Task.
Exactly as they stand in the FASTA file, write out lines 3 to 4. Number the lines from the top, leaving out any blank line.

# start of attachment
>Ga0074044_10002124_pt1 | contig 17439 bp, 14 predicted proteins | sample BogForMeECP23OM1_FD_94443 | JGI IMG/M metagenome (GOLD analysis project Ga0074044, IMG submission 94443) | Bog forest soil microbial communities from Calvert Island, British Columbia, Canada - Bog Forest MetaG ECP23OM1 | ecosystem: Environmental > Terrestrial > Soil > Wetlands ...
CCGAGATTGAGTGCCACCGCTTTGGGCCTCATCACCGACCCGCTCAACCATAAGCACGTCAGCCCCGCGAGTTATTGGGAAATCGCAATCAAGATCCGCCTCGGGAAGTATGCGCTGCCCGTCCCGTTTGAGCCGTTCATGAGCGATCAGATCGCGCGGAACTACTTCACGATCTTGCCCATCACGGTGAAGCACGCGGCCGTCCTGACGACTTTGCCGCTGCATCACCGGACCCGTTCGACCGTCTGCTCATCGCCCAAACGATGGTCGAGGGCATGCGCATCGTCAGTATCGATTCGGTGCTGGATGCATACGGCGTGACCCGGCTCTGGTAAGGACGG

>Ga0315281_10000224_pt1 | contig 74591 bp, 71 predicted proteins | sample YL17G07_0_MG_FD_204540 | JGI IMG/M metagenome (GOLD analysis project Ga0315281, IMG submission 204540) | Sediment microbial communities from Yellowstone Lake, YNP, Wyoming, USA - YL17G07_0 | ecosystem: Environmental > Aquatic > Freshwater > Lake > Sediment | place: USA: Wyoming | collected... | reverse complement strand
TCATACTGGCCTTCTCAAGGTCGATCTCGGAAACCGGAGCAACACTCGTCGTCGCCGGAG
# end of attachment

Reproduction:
>Ga0315281_10000224_pt1 | contig 74591 bp, 71 predicted proteins | sample YL17G07_0_MG_FD_204540 | JGI IMG/M metagenome (GOLD analysis project Ga0315281, IMG submission 204540) | Sediment microbial communities from Yellowstone Lake, YNP, Wyoming, USA - YL17G07_0 | ecosystem: Environmental > Aquatic > Freshwater > Lake > Sediment | place: USA: Wyoming | collected... | reverse complement strand
TCATACTGGCCTTCTCAAGGTCGATCTCGGAAACCGGAGCAACACTCGTCGTCGCCGGAG